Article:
Caesar’s Greatest Battle (Part 3)

They came at the dead of night, says Caesar.

Julius Caesar (public domain photo)

He couldn’t have liked that much. Darkness always greatly increased the danger of battle. His lookout towers had a fine view of the enemy during the day and he could watch a battle as on a map. But at night he was as blind as any of his soldiers and could do little to help them once the attack came. The good part was that night would increase the effectiveness of his “minefields” and trenches in front of the wall.

A reconstructed section of the Alesia investment fortifications (Creative Commons Attribution-Share Alike 3.0 Unported license photo)

There were three trenches. The first was twenty feet wide and 400 paces from his wall. He had dug it while raising the wall, precisely to give protection to the soldiers while they worked. At that distance the enemy would not be able to hurl lances and stones with much effectiveness. Later he dug two more ditches and filled one of them with water by making a channel from the creek that flowed around Alesia.

The trench under the wall was slightly slanted away from the wall to make it difficult to stand scaling ladders; and at the joints where the logs of the wall were driven into the mound of earth, Caesar drove in large pointed stakes. “These would slow down an ascent,” he wrote in his plain, undramatic style. The wall was equipped with battlements and there were towers every eighty feet.

These defences had at first seemed sufficient but later Caesar decided to add to them. He had to give his soldiers greater protection.
They had to range wide outside the camp to find not only food and timber but also stones to be used as ammunition for the artillery. While they were out the walls were very weakly manned and Caesar feared an attack. So he decided to strengthen his defences with traps and “minefields”. Some of these were his own invention, some the improvisation of his soldiers as they worked. Because Caesar wrote about them, they have become famous.

The soldiers gave them names. “Gravestones” were sharpened branches fixed solidly at the bottom of a long trench five feet deep. There were five rows of them to a trench. “Anyone who made his way onto them would be impaled,” says Caesar.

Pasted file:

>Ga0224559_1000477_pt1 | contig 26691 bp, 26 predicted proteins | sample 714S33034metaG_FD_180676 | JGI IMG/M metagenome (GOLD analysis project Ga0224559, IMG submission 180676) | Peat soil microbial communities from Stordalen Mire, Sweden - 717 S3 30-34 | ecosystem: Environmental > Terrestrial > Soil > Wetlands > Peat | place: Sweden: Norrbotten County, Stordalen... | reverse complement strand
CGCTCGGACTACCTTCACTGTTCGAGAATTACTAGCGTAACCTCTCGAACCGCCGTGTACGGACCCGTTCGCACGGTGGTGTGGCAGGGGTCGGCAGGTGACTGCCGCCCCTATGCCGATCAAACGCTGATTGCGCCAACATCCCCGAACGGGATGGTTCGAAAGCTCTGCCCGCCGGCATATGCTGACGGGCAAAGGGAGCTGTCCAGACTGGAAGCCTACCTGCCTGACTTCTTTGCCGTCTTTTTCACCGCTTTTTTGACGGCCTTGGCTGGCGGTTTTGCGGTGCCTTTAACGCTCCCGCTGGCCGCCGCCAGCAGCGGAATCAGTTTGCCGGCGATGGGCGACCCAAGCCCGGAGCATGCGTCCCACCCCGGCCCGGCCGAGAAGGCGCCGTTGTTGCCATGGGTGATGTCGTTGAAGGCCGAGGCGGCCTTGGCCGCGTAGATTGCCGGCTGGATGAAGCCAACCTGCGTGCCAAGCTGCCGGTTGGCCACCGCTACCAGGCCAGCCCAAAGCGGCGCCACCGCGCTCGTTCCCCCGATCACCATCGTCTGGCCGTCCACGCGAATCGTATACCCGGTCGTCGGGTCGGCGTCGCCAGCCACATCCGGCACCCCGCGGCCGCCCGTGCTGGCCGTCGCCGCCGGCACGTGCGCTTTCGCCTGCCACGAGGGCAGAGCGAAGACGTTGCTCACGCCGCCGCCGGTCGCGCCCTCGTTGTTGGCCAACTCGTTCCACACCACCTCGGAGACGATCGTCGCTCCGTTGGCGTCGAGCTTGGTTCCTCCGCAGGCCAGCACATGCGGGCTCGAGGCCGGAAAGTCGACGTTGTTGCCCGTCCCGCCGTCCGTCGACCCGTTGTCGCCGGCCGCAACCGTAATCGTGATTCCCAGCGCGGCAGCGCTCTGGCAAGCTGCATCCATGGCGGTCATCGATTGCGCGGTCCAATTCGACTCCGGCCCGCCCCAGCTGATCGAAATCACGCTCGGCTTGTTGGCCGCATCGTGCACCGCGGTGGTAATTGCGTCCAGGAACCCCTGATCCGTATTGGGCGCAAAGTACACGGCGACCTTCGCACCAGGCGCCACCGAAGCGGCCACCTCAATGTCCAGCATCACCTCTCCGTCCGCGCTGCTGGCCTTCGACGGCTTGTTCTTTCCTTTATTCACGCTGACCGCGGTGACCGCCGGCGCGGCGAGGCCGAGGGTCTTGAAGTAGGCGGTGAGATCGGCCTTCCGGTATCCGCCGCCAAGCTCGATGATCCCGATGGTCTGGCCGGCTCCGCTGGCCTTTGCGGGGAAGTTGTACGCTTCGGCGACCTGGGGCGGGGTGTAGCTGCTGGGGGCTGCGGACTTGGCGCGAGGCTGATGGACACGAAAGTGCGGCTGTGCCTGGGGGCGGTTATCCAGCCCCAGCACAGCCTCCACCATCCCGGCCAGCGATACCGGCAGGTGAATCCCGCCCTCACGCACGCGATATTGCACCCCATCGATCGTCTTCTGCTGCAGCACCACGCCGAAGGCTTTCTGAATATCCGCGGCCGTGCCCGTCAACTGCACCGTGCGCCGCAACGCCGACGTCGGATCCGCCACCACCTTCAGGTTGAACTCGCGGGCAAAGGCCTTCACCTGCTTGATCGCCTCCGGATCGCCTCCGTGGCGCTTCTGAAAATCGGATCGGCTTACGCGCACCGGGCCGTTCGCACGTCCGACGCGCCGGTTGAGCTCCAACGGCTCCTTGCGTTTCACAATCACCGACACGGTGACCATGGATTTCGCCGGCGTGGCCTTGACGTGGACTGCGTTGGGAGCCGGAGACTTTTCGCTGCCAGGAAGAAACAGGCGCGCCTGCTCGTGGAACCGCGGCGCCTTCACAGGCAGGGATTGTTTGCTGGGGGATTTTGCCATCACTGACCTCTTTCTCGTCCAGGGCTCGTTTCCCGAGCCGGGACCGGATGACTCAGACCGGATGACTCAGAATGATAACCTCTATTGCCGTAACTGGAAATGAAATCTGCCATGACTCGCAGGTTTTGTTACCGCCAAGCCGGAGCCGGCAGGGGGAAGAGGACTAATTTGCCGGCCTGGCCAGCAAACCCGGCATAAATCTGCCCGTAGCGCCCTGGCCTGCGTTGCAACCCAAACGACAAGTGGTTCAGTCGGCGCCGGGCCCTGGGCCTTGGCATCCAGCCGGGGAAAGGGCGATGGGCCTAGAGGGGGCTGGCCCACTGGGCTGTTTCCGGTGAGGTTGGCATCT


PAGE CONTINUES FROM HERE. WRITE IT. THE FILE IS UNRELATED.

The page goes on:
“Lilies” were funnel-shaped pits spread out in patterns of five (quincunx). At the bottom of each was a log as thick as a man’s thigh, sharpened to a fine point and tempered in the fire. Earth was packed in around the base of the stake, then the rest of the pit was filled with twigs and brushwood to camouflage it. Eight rows of these lily-pits were dug at three-foot intervals. “Don’t they look a little like flowers?” said the soldiers, admiring their work; and from then on called them “lilies”.
In front of the field of “lilies”, scattered all over here and there and half-buried, were the “spurs”. Those were foot-long logs bristling with iron hooks.

Now at midnight the Gauls, thousands of them, silently moved out of their camp and marched towards Caesar’s wall. Along with their weapons—their slings and bows and swords—they carried wicker hurdles to fill in the ditches. Of the booby traps they knew nothing.
With a loud cry they opened fire and sent a great storm of stones and arrows at Caesar’s soldiers atop the wall.
The cry was also a signal to Vercingetorix, who had been waiting in Alesia, to begin his own sortie and attack on Caesar’s inner wall.

While they were still a few hundred yards from the wall they had a clear advantage in firepower. They showered the walls with missiles.
But when they came closer they fell into the gravestones and lilies and were transfixed; and they stumbled onto the spurs and were impaled. The terrain outside Caesar’s wall became a field of horrors for them and kept back all but the bravest.

A reconstructed Roman ballista (Creative Commons Attribution-Share Alike 3.0 Unported license photo by Scigeek)

The Roman soldiers were ready for the attack, thanks to Caesar’s foresight. Each knew what to do and set to work at his catapult or ballista, ignoring the shower of missiles as best he could. They sent out their own steady hail of heavy stones and iron arrows into the darkness.

Sketch of the Battle of Alesia, drawn by Muriel Gottrop  (Creative Commons Attribution-Share Alike 1.0 Generic license photo)


The fighting lasted all night. Caesar had to rely on his men and the walls and traps they had made—he had no way of knowing if the defences were being pierced along the kilometers of wall.
When dawn finally came the Gallic general Commius, who had suffered as much uncertainty as Caesar, called a halt to his attack because he was afraid the Romans might make a sudden sortie and encircle his exposed flank. Then he ordered a retreat.